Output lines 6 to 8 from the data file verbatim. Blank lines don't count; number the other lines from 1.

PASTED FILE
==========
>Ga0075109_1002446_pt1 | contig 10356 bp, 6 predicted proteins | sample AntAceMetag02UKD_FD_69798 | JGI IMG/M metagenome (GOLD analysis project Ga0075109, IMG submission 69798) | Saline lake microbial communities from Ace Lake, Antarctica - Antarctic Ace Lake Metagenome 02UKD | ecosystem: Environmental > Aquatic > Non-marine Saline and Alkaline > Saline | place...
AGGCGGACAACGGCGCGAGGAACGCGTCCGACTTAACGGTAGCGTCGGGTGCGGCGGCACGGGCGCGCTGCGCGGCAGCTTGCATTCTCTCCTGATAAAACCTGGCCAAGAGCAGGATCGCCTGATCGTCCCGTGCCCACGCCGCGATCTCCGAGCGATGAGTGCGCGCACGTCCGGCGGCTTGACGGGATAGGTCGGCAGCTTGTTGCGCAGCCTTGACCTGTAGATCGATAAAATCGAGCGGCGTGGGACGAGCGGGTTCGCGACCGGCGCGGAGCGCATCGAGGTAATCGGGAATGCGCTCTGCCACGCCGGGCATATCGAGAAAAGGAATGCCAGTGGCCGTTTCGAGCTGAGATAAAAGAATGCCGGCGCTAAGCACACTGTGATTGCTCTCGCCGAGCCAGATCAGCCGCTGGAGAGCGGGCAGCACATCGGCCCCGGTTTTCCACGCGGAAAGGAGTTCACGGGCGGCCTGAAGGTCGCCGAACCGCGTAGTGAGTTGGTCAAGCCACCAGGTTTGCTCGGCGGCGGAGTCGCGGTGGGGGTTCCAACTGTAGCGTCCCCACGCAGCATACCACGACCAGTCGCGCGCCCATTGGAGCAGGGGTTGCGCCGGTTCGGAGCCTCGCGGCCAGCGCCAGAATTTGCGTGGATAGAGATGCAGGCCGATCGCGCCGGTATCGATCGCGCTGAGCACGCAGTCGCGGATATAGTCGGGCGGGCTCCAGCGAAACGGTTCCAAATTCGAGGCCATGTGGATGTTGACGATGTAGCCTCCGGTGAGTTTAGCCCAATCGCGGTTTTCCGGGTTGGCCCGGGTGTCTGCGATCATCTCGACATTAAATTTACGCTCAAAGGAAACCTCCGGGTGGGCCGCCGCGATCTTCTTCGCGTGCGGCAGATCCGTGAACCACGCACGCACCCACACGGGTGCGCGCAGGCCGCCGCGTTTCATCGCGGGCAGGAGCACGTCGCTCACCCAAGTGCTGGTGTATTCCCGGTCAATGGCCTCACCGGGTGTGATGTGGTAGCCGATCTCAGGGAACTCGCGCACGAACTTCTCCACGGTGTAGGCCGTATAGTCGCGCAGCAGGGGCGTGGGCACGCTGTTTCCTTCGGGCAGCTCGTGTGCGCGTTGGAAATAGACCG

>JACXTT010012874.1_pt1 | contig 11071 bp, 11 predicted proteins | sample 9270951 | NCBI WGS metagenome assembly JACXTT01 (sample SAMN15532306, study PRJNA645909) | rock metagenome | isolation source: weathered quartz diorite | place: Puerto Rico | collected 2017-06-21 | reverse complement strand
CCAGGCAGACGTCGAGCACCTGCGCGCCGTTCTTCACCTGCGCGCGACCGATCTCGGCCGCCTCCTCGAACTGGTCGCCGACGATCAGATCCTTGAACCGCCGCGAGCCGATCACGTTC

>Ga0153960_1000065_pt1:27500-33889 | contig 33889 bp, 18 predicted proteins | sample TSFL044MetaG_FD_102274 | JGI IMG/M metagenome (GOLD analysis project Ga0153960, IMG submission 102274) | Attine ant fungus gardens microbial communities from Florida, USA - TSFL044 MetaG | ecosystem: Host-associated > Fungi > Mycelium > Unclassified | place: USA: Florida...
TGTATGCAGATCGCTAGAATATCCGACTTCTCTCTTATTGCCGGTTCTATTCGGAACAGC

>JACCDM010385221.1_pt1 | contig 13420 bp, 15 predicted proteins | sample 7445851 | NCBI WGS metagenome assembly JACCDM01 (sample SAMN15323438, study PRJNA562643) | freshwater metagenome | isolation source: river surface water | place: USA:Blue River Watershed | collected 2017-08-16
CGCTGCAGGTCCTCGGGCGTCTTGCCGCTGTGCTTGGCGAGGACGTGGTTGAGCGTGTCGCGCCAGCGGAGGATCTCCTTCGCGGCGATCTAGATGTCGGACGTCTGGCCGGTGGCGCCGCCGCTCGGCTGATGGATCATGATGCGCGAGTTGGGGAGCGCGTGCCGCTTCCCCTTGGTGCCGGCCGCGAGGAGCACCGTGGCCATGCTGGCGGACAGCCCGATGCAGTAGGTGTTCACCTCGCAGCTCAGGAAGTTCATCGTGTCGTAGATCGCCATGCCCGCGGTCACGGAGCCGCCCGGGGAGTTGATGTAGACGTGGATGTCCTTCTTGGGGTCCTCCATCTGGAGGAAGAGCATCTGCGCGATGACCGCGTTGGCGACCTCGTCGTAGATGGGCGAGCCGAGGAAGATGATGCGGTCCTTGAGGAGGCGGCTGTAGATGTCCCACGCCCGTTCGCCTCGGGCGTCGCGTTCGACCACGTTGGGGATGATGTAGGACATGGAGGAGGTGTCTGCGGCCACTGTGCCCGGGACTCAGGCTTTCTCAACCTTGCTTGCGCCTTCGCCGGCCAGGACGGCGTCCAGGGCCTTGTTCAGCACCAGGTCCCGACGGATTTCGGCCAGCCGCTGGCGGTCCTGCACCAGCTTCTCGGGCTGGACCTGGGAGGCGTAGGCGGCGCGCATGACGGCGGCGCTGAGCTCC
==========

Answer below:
TGTATGCAGATCGCTAGAATATCCGACTTCTCTCTTATTGCCGGTTCTATTCGGAACAGC

>JACCDM010385221.1_pt1 | contig 13420 bp, 15 predicted proteins | sample 7445851 | NCBI WGS metagenome assembly JACCDM01 (sample SAMN15323438, study PRJNA562643) | freshwater metagenome | isolation source: river surface water | place: USA:Blue River Watershed | collected 2017-08-16
CGCTGCAGGTCCTCGGGCGTCTTGCCGCTGTGCTTGGCGAGGACGTGGTTGAGCGTGTCGCGCCAGCGGAGGATCTCCTTCGCGGCGATCTAGATGTCGGACGTCTGGCCGGTGGCGCCGCCGCTCGGCTGATGGATCATGATGCGCGAGTTGGGGAGCGCGTGCCGCTTCCCCTTGGTGCCGGCCGCGAGGAGCACCGTGGCCATGCTGGCGGACAGCCCGATGCAGTAGGTGTTCACCTCGCAGCTCAGGAAGTTCATCGTGTCGTAGATCGCCATGCCCGCGGTCACGGAGCCGCCCGGGGAGTTGATGTAGACGTGGATGTCCTTCTTGGGGTCCTCCATCTGGAGGAAGAGCATCTGCGCGATGACCGCGTTGGCGACCTCGTCGTAGATGGGCGAGCCGAGGAAGATGATGCGGTCCTTGAGGAGGCGGCTGTAGATGTCCCACGCCCGTTCGCCTCGGGCGTCGCGTTCGACCACGTTGGGGATGATGTAGGACATGGAGGAGGTGTCTGCGGCCACTGTGCCCGGGACTCAGGCTTTCTCAACCTTGCTTGCGCCTTCGCCGGCCAGGACGGCGTCCAGGGCCTTGTTCAGCACCAGGTCCCGACGGATTTCGGCCAGCCGCTGGCGGTCCTGCACCAGCTTCTCGGGCTGGACCTGGGAGGCGTAGGCGGCGCGCATGACGGCGGCGCTGAGCTCC